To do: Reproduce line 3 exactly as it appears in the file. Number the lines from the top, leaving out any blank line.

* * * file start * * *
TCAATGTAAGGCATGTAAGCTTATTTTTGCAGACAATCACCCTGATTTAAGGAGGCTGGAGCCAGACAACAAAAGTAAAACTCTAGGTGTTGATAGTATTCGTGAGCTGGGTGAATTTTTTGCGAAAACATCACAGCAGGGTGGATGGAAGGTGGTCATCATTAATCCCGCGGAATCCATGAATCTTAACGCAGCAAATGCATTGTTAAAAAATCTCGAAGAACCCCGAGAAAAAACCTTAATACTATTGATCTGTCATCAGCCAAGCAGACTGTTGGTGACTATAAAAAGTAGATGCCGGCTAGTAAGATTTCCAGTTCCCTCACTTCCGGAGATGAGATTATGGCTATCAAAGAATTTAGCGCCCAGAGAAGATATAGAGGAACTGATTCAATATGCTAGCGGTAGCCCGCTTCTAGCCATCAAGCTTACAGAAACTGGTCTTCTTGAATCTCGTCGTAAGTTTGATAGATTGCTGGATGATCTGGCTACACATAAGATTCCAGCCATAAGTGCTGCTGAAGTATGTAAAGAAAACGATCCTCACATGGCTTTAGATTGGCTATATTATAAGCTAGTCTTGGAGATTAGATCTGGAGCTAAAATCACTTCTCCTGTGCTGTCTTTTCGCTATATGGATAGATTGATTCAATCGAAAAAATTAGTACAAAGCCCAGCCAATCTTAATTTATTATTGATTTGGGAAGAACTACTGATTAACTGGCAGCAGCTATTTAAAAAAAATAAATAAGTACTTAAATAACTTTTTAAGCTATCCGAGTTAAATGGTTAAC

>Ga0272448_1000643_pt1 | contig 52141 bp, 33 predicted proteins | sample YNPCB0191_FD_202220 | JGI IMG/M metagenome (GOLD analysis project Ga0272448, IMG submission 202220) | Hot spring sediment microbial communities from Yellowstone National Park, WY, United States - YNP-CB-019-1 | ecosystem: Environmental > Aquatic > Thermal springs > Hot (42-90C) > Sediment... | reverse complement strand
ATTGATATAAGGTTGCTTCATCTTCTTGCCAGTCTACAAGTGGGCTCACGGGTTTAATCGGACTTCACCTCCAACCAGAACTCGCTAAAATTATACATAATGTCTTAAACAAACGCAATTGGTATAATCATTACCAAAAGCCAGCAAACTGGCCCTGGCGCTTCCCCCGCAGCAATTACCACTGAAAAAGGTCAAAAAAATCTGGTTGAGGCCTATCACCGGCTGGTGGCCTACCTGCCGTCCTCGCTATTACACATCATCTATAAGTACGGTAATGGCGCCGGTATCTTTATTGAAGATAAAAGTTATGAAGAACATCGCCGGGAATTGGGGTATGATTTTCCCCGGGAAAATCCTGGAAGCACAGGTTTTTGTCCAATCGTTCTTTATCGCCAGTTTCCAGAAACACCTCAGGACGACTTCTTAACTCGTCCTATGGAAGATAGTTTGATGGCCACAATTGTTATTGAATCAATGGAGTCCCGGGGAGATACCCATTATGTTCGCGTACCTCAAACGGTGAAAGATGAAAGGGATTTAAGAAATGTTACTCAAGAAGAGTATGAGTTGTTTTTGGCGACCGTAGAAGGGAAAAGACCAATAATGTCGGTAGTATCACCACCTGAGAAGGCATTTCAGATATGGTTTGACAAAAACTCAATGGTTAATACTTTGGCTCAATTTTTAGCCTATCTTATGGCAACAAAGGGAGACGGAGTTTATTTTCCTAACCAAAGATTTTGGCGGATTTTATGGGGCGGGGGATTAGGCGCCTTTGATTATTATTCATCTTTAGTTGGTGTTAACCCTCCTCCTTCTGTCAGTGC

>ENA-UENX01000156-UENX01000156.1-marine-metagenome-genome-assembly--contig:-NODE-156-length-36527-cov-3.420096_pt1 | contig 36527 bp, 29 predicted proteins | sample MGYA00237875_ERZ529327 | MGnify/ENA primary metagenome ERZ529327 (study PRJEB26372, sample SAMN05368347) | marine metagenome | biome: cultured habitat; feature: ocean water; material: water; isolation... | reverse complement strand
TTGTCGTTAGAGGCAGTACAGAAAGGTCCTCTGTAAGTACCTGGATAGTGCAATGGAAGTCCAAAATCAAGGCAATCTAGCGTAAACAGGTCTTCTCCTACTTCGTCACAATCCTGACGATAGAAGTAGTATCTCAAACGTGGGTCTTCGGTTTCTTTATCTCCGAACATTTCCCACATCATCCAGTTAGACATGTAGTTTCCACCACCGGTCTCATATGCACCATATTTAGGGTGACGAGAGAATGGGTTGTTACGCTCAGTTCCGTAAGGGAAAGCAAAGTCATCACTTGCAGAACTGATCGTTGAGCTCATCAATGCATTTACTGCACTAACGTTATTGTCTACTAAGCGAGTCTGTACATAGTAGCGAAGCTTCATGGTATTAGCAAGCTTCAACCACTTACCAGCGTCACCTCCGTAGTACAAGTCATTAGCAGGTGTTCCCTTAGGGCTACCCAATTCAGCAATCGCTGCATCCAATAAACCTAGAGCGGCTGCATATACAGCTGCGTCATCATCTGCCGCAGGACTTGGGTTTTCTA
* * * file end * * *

ATTGATATAAGGTTGCTTCATCTTCTTGCCAGTCTACAAGTGGGCTCACGGGTTTAATCGGACTTCACCTCCAACCAGAACTCGCTAAAATTATACATAATGTCTTAAACAAACGCAATTGGTATAATCATTACCAAAAGCCAGCAAACTGGCCCTGGCGCTTCCCCCGCAGCAATTACCACTGAAAAAGGTCAAAAAAATCTGGTTGAGGCCTATCACCGGCTGGTGGCCTACCTGCCGTCCTCGCTATTACACATCATCTATAAGTACGGTAATGGCGCCGGTATCTTTATTGAAGATAAAAGTTATGAAGAACATCGCCGGGAATTGGGGTATGATTTTCCCCGGGAAAATCCTGGAAGCACAGGTTTTTGTCCAATCGTTCTTTATCGCCAGTTTCCAGAAACACCTCAGGACGACTTCTTAACTCGTCCTATGGAAGATAGTTTGATGGCCACAATTGTTATTGAATCAATGGAGTCCCGGGGAGATACCCATTATGTTCGCGTACCTCAAACGGTGAAAGATGAAAGGGATTTAAGAAATGTTACTCAAGAAGAGTATGAGTTGTTTTTGGCGACCGTAGAAGGGAAAAGACCAATAATGTCGGTAGTATCACCACCTGAGAAGGCATTTCAGATATGGTTTGACAAAAACTCAATGGTTAATACTTTGGCTCAATTTTTAGCCTATCTTATGGCAACAAAGGGAGACGGAGTTTATTTTCCTAACCAAAGATTTTGGCGGATTTTATGGGGCGGGGGATTAGGCGCCTTTGATTATTATTCATCTTTAGTTGGTGTTAACCCTCCTCCTTCTGTCAGTGC